Sinking into our standing leg
Aligning our whole body, sinking into the ground through our standing leg
For those who come to TangoBreath, you have heard us often recall the image of Michelangelo’s David. We talk about sinking into the standing leg through the whole side body and dropping, or relaxing, the free hip. Much to our delight, when we were in Tuscon, Murat and Michelle Erdemsel showed a picture of David in one of their classes on alignments! They also shared a picture of Botticelli’s The Birth of Venus, which provides us a connection to the feminine form.
You can observe in both Venus and David that their free hip is relaxed and dropped, and their corresponding shoulders are lifted slightly. On the other side, the side of the weight bearing, standing leg, the shoulder is dropped toward their weight bearing, standing hips.
With these images in mind, the challenge is to engage the standing hip (see Creating Stability in our Pelvis, and Finding Release in the Pelvis), while aligning your upper body in such a way that you can “settle” into the standing leg. Standing on your right leg, to start, find your balance and engagement in the right pelvis, and then allow your right shoulder to drop. Imagine a column connecting your entire right side, compressing (passively) into the ground. Relax here and then change sides.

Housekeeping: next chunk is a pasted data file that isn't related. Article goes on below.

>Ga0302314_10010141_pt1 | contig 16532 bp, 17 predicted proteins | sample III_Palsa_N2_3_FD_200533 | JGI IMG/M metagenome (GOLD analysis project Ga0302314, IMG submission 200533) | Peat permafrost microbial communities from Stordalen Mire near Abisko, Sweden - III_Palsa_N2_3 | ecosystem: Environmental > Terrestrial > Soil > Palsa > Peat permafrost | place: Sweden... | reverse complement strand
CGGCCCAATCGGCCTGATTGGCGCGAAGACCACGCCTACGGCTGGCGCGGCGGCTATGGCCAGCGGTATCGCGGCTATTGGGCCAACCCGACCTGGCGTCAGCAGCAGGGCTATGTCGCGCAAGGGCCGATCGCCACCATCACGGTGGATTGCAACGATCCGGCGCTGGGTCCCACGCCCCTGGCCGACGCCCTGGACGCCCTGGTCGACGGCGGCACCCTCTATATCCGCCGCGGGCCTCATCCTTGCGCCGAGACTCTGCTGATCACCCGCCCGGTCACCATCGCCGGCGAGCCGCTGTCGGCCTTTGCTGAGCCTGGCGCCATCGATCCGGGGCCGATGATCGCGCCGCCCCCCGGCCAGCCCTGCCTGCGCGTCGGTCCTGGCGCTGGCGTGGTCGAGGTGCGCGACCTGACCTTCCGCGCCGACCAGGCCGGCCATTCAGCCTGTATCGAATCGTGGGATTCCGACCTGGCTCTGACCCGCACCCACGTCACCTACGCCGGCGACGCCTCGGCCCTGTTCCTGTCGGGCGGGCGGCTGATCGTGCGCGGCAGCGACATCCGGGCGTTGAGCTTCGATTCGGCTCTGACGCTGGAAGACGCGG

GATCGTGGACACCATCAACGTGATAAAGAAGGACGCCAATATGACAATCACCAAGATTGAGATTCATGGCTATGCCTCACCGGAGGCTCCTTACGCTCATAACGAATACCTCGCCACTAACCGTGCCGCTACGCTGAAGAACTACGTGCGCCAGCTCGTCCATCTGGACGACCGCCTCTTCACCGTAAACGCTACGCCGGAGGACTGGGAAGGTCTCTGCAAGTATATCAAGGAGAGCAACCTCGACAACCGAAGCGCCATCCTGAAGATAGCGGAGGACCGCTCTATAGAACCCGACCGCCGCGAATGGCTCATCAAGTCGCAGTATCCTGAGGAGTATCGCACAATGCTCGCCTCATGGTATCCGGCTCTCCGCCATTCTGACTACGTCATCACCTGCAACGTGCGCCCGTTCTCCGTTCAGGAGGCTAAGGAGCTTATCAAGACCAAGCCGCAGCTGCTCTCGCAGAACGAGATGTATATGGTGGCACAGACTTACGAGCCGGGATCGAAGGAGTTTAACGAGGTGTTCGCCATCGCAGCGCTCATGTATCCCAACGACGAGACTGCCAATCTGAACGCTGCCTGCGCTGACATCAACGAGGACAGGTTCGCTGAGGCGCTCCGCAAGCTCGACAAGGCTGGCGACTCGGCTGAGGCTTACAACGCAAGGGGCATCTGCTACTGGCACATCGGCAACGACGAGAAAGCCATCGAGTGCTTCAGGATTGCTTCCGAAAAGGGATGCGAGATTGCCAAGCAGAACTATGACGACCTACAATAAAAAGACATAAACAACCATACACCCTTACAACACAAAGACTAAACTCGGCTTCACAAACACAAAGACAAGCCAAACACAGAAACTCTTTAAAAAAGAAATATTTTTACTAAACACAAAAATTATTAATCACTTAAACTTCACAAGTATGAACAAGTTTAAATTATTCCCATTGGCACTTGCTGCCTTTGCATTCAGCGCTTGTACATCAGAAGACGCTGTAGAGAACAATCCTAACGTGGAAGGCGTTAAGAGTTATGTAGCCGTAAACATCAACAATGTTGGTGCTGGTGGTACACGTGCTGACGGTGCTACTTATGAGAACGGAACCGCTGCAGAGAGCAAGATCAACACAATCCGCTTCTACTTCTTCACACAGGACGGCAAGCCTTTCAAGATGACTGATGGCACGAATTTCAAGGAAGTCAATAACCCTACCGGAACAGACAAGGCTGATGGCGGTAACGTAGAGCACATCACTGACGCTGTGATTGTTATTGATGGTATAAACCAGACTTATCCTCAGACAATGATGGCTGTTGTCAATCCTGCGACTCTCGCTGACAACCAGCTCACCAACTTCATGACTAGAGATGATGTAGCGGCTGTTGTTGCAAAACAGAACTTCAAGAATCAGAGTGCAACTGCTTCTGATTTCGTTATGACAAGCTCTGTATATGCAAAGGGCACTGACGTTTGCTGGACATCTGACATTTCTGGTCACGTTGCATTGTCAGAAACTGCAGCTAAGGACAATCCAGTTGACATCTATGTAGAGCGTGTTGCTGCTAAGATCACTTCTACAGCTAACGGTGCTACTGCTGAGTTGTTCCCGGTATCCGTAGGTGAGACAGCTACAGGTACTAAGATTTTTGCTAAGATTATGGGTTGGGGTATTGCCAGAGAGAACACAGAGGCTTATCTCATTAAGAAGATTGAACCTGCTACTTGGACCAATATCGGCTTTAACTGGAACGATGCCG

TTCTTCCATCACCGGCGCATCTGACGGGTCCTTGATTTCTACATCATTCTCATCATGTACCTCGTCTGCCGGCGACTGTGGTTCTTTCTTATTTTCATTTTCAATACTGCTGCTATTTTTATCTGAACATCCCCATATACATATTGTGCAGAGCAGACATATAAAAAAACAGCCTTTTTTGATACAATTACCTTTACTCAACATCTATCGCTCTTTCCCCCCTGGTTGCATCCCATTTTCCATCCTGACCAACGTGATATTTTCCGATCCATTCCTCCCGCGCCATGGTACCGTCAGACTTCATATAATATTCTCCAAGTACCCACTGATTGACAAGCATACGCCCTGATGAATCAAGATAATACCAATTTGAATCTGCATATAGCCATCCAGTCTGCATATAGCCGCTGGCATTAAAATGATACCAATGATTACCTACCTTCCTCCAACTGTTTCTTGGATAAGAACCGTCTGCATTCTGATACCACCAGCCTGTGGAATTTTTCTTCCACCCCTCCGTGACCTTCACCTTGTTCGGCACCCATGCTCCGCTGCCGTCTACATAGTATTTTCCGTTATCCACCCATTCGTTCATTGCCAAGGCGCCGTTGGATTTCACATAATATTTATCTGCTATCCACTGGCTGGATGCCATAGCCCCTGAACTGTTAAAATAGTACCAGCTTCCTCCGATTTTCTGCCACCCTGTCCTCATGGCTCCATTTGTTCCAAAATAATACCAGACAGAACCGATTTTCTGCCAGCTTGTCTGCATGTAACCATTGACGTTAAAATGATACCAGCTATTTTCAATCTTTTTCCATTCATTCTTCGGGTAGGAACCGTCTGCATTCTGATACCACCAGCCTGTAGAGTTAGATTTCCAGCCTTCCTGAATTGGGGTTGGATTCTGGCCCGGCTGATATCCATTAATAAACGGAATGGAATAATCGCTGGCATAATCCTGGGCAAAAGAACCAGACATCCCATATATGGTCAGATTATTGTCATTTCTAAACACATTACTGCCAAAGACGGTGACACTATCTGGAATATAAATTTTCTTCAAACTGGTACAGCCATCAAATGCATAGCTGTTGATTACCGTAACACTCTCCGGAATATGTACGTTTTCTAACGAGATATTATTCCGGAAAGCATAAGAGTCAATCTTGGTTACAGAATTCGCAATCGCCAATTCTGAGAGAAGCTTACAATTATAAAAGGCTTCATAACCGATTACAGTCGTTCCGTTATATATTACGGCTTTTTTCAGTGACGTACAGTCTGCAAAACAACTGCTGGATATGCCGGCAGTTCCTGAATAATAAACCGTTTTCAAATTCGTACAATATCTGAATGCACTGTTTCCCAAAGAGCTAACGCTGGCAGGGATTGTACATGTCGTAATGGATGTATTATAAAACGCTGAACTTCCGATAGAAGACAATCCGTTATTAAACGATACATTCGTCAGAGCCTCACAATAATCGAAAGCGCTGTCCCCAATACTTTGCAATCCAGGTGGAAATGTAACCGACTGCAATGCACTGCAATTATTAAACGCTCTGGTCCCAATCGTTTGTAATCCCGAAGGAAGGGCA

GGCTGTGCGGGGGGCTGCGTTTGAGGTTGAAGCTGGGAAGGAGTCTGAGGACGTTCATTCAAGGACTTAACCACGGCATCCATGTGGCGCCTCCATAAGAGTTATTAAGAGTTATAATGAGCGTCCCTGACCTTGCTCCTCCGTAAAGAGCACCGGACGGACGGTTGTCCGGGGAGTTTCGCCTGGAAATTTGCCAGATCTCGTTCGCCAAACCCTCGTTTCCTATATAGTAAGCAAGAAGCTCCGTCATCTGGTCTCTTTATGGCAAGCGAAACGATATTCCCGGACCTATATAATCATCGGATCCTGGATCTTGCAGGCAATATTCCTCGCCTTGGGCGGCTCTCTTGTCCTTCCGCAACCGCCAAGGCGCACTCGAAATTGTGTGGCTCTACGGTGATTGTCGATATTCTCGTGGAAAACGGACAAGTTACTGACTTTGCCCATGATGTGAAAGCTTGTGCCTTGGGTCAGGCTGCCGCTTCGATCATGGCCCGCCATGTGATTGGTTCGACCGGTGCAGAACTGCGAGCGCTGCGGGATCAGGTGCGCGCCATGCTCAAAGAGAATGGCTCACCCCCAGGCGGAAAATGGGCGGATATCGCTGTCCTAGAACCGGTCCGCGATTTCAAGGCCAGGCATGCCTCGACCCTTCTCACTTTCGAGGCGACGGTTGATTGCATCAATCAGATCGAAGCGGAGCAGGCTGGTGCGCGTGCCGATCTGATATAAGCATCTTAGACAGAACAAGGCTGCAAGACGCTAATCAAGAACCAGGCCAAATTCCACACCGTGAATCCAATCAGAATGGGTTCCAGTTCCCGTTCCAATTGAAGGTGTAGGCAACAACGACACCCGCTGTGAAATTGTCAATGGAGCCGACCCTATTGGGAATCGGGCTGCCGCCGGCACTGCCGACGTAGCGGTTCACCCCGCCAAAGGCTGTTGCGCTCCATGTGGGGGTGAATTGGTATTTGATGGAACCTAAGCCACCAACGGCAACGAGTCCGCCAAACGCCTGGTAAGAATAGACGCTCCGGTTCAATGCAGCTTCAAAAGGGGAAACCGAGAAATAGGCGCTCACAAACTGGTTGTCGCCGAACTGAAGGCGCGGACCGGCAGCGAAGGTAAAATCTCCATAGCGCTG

Allow your body to adjust to these alignments, without collapsing or creating too much tension.
Pay attention: Notice if your body collapses. Your hip might pop out or you might collapse in your lower back. If this happens, try easily re-engaging your pelvic floor and core, without over tightening. If your core or your upper back, between your shoulder blades, is not engaged in a supportive way, you might notice that your “standing” shoulder drops, but your other shoulder does not correspond with a balancing movement (it should rise some). Try to find a balance of engagement through your core (your deep muscles of the pelvis, back, diaphragm, and abdominals) and relaxation.
Notice, also, if you are so tense that you have to consciously make, or even force, the alignment. If this is the case, you might feel one part of your body adjust, but without effect on the rest of your body. Allow your body to soften some. You might visualize a netting around your body that supports you and knits all of your muscles and bones and together, reducing the need for you to hold everything in or together.
Making natural alignment a habit
As you stand throughout the day, make slow changes of weight to find these natural alignments. Can you balance here if you pick up your free foot, maybe moving it forward, to the side, and back? Finding these alignments as you go through your day will help you create healthy habits, and you might find that they enter seamlessly into your dance, providing you more stability, balance, and responsiveness.